Historically, a key intermediate phenotype for COPD has been the level of forced expiratory volume in 1 second (FEV1). However, initial disease descriptions relied upon radiographic and clinical findings suggestive of obstructive lung disease; three of the five PI Z individuals first described by Laurell and Eriksson had clinical findings which suggested COPD.1 In the 40 years since this observation, many series of PI Z individuals with COPD have been published.37–40 However, most were evaluated for AAT deficiency because of COPD, and ascertainment bias is an important aspect to consider when reviewing reports of the natural history of disease. Silverman et al evaluated 52 PI Z subjects and observed that 20 of 30 PI Z individuals not ascertained with COPD (non-index individuals) had FEV1 >65% predicted. Index PI Z individuals, identified as AAT deficient because they had COPD, all had reduced FEV1 levels. The variable natural history of lung disease in non-index individuals leads to the hypothesis that other modifying factors, potentially genetic, are relevant to disease expression.
Modifying genetic factors may act through gene × environment interactions, as suggested by the variable susceptibility of AAT deficient individuals to the effects of cigarette smoke. Overall, PI Z individuals who smoke develop obstructive lung disease at an earlier age than non-smoking PI Z individuals.38–40 However, there is variability in the development and age of onset of airflow obstruction associated with cigarette smoking, with some former and current PI Z smokers having normal lung function.41 Several studies have focused on non-smokers to assess whether factors other than cigarette smoking contributed to the development of chronic respiratory symptoms and lung disease in PI Z individuals. Black and Kueppers observed significant variability in pulmonary symptoms and pulmonary function among non-smoking PI Z individuals.42 They hypothesised that host factors were intrinsic to this variability. Piitulainen et al have also observed significant variability among PI Z non-smokers, with reduced spirometric values correlated with wheezing, occupational exposures, and male sex.43
The intersection of technology and genetic investigation has provided the opportunity to define new disease phenotypes. With the more frequent use of chest CT scanning in the assessment of emphysema, the understanding of the anatomical distribution of emphysema (as well as preclinical changes) will provide new intermediate phenotypes for genetic epidemiological investigation of AAT deficiency.
The first step in demonstrating that genetic factors influence a complex trait is typically to show that the trait aggregates in families. Information on familial aggregation of disease characteristics in PI Z relatives is quite limited. In the St Louis AAT study Silverman and colleagues investigated quantitative phenotypes in 82 PI MZ first degree relatives of PI Z participants considered as having significant airflow obstruction (FEV1 ⩽65% predicted) or without significant airflow obstruction (FEV1 ⩾65% predicted). A trend for lower FEV1 values among PI MZ relatives of PI Z individuals with significant airflow obstruction was found compared with PI MZ relatives of PI Z subjects without significant airflow obstruction (FEV1 93.1% v 101.1 % predicted).44 When only the PI MZ parents were examined, despite similar smoking histories, FEV1 also tended to be reduced in PI MZ parents of PI Z individuals with significant airflow obstruction compared with parents of PI Z individuals without significant airflow obstruction (FEV1 75.3% v 95.0% predicted). These results, together with segregation analysis on 44 AAT deficient pedigrees,45 suggest the presence of other genetic factors contributing to the development of airflow limitation in AAT deficiency. However, compelling evidence for genetic modifiers of lung disease in severe AAT deficiency based on familial aggregation in PI Z siblings has not yet been provided.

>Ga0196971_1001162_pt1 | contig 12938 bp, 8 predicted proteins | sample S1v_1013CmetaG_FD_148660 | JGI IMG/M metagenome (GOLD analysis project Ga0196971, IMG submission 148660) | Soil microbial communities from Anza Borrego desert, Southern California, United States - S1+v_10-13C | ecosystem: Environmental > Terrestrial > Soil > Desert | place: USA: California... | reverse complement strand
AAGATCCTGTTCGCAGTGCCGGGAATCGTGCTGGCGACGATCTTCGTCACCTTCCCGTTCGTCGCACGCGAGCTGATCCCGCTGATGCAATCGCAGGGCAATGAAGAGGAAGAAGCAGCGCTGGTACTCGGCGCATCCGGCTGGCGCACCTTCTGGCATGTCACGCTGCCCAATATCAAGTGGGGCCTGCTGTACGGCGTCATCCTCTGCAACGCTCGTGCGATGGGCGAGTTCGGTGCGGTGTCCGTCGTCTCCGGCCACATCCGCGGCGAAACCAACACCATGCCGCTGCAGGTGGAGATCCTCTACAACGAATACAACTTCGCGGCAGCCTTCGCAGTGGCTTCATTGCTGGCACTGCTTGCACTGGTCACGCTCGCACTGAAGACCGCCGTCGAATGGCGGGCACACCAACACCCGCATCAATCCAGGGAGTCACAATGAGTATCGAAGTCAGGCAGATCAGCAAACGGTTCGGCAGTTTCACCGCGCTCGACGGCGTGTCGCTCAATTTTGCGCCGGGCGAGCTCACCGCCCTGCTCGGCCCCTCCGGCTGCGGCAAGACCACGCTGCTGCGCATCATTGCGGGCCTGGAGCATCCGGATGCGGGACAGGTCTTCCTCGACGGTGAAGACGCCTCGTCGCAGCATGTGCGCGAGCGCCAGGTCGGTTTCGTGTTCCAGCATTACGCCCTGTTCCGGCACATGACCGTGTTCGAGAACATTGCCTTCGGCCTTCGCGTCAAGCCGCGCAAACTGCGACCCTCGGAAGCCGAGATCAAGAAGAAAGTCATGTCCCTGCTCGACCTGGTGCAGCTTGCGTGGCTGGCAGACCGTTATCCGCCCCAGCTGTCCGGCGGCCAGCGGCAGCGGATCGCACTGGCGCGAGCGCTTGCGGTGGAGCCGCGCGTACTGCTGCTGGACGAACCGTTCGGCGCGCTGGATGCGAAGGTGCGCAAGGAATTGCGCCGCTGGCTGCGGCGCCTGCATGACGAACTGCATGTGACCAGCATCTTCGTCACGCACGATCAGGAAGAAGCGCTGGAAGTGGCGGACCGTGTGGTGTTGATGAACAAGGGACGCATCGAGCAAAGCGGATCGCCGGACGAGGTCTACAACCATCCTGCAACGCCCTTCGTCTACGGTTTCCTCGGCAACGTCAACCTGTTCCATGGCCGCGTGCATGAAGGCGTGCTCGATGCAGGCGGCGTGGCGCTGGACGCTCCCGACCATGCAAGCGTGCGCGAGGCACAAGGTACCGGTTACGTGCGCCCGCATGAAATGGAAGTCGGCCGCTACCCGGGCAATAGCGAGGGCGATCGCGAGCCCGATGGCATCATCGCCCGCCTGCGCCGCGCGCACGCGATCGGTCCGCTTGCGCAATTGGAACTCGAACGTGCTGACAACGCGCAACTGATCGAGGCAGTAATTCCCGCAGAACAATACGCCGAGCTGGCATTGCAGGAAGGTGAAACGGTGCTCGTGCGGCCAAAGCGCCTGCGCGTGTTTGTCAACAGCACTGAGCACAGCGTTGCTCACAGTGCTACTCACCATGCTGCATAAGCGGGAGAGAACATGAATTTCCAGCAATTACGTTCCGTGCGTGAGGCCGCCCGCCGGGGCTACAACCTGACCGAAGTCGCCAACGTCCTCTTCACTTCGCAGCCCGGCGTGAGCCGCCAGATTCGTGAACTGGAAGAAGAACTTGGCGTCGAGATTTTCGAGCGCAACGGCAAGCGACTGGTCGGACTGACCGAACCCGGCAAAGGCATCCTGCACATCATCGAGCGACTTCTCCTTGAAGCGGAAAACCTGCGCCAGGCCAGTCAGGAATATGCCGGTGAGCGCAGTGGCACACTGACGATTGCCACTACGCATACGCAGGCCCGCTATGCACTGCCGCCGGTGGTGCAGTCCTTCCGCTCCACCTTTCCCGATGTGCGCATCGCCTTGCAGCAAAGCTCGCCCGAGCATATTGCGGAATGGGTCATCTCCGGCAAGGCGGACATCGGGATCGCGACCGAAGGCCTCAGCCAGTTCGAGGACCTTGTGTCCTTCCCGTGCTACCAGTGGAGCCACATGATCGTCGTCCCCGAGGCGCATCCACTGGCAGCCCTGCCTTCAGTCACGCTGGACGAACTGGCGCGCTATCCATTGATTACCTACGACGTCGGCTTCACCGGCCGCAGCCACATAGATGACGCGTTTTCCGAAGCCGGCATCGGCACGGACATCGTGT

Despite the lack of clear evidence for familial aggregation of lung disease unrelated to AAT type in PI Z individuals, several types of evidence do suggest that genetic modifiers of AAT deficiency exist. As noted above, there is marked variability in the development and severity of lung disease in PI Z individuals. In order to identify genes that modify the expression of major gene disorders like AAT deficiency, one approach is to select candidate genes on the basis of known pathophysiology of the disease and to investigate genetic variants such as single base polymorphisms (SNPs) for association with disease or intermediate phenotypes of disease. Novoradovsky and colleagues investigated NOS3 polymorphisms as potential genetic factors relevant to variable disease expression in PI Z individuals.46 In a case-control study they evaluated six NOS3 polymorphisms for association with airflow obstruction in 55 PI Z individuals with FEV1 <35% predicted, 122 PI Z individuals with FEV1 >35% predicted, and 93 control subjects. Two coding region polymorphisms were associated with severe airflow obstruction in PI Z individuals. These polymorphisms, although not obviously contributing to functional alterations in the NOS3 protein, may be located near other functional variants. Further studies are needed to clarify the role of NOS3 as a genetic modifier of lung disease in PI Z individuals.